Introduction to Workflows

Workflows provide the flexibility of the Trustbuilder platform.  A workflow is made up of a number of activities that are linked together by connections. 

A workflow is executed from its initial state to its final state.  

The route through the workflow is determined by returned values from scripts. So a return value matches a connection value/label, that determines the route and executes the next activity.

Workflow Elements


A Connection is a link between two other elements. It marks the route that the workflow can take. Each connection can be given a Label and a Value (by right-clicking on the connection).

The Label is for display purposes, whereas the Value has to correspond to an element's output value, for this connection to be followed.  
As best practice, define the same 'value' for value and label. If no value is specified, the workflow takes the label into consideration. 


A condition evaluates one or more input parameters, and determines the outcome of a decision as to which step to execute next.  

A condition will always return a single value, which will determine the route to follow.  This value is marked on the exiting connection.  Connections marked "otherwise" are followed when no other connection can be followed.


A piece of Javascript code which is executed. This can execute anything.

Each activity in a workflow (adapter, component, condition, sub-workflow, script) can have a script related to it to process, for instance, a response from an adapter.

Say we have a JDBC adapter that does a query the response from the query is read in a script and processed possibly then set to data or a template.


Templates are used within scripts to return, for instance, an html page or a JSON message to the client.

In that sense, they differ from Templates within the scope of IDHUB. Which are used as pages used by the gateway/orchestrator for rendering, for example: password/login pages,  IDP selection for a specific SP, etc.


Components are pre-configured complete configurations. They can contain adapters, services, workflows, scripts and a configuration of their own. The scripts within a component are, however, not configurable.

A Component activity is created within a workflow and is called as a step in the workflow. So a component might do a task such as validate a certificate against certificates within a certificate store, for instance. All the logic and scripting will be contained within the component, but it can be configured for urls, ports and such. 

The workflow will call the component and continue with its response.


Services are a way to interact with 3rd party code from within a workflow run by the TrustBuilder Core.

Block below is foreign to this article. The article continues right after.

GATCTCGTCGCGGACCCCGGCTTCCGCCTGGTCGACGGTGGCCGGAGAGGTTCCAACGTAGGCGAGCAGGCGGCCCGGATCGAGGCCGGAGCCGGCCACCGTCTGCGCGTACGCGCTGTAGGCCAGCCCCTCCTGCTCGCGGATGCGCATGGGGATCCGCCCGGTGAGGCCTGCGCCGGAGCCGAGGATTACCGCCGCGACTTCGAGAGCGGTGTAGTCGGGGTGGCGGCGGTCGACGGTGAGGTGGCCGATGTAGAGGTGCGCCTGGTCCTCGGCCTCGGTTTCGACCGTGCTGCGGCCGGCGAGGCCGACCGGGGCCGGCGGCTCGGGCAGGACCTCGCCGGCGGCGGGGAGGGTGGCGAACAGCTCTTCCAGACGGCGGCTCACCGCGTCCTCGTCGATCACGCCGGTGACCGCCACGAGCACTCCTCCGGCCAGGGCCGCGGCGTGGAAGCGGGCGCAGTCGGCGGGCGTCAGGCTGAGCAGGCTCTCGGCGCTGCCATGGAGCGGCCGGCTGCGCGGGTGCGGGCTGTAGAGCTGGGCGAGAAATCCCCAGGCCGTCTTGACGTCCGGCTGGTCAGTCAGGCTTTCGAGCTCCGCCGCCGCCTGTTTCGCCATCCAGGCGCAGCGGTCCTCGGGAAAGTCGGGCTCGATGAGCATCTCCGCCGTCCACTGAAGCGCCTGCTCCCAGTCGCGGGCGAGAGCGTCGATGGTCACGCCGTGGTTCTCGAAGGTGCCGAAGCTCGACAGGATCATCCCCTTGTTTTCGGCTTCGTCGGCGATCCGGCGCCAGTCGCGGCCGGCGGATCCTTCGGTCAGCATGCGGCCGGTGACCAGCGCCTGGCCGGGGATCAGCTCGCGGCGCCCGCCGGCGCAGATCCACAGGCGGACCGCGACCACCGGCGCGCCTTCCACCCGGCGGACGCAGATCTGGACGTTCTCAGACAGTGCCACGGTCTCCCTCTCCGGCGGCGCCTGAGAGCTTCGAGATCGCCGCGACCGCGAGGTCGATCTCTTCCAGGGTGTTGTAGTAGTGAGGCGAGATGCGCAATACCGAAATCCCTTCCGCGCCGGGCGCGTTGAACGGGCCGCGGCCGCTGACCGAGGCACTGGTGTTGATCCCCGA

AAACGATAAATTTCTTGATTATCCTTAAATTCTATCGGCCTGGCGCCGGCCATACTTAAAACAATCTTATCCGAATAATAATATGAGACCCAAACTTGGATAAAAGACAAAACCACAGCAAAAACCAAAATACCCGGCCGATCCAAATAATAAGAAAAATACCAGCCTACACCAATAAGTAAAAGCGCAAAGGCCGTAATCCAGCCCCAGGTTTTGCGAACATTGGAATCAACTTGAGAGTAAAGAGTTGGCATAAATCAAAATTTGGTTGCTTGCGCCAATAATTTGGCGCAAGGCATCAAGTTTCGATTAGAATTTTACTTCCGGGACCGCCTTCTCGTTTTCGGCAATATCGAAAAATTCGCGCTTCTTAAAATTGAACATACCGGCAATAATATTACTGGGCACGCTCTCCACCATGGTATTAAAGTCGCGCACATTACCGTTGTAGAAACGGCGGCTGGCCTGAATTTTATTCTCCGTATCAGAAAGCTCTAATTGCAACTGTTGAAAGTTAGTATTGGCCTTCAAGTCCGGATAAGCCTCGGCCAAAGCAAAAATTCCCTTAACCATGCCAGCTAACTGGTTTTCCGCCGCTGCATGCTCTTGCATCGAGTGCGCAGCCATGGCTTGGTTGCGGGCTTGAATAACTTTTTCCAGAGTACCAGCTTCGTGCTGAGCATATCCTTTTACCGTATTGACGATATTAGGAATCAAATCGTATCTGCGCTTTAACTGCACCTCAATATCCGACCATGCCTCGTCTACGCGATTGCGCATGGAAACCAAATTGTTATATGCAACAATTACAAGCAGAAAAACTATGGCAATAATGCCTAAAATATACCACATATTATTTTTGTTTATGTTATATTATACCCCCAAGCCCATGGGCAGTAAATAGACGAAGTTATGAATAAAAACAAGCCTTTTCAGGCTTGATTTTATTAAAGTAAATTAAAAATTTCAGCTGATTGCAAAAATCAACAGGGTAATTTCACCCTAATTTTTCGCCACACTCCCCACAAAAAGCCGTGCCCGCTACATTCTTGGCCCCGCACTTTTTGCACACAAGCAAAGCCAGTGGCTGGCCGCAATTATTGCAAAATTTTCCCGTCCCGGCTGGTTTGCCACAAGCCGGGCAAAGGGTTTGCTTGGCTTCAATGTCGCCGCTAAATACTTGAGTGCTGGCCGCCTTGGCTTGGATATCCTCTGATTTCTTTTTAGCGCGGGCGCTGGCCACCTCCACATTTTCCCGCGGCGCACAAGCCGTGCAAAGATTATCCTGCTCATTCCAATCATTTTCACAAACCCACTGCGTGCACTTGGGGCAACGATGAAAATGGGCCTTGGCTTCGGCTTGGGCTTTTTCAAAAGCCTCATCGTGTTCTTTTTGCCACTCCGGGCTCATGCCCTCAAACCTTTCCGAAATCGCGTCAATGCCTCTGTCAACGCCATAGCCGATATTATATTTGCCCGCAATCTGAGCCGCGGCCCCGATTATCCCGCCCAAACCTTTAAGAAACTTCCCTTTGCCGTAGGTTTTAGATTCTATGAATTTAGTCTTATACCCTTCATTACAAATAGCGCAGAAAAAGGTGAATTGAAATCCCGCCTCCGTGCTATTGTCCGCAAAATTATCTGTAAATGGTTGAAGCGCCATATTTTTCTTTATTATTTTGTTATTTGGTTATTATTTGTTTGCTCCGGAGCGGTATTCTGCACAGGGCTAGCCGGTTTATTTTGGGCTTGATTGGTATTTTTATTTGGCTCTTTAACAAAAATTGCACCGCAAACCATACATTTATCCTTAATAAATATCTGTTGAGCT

A service is a wrapper around a java library, that is then exposed to scripts within the workflow. This way the java code can be called directly from the scripts.

There are also several packaged services within TrustBuilder that expose Java methods; Eg. date and time, or encryption.


An adapter is used by the TrustBuilder Core within a workflow to connect to any resource. This could be a call to an LDAP server or a call to a database to get details of a user for instance.

Within the adapter such things as connection URL/port or datasource name or JDBC URL or database username password are configured. 

An Adapter Activity in a workflow is a refence within a workflow to a pre-configured adapter.

Usage in TrustBuilder

Workflows can be created to serve several purposes. Below we have listed the different ways workflows can be used within TrustBuilder/IDHub.

Derived Attributes

Applies a workflow to derive a new User Attribute from other attributes.   Derived attribute workflows are executed when the user session changes. 

A simple example is to derive the Full Name from the First Name and the Surname.

Internal IDP

Applies a workflow to authenticate and/or authorize a user. 

For example, a company has several Active Directories (AD). For any given user, they don't know which AD to look into. The workflow will look in each AD separately, and may even store which AD the user can be found in as an attribute. The workflow can reuse this attribute to make future look-ups more efficient.

HTTP Request Handling

A stand-alone workflow can handle any kind of HTTP request, execute logic and make a response.  

These workflows are accessible by the path /idhub/tb/{workflowname}

Session Workflow

Go to: Settings -> Authentication -> General -> Session Workflow ID

The session hook is called by IDHub when a session is created or destroyed. This allows you to create custom logic whenever one of the actions above occurs. 

An example when this is used is to destroy an ISAM session. The workflow adds additional headers in the response.

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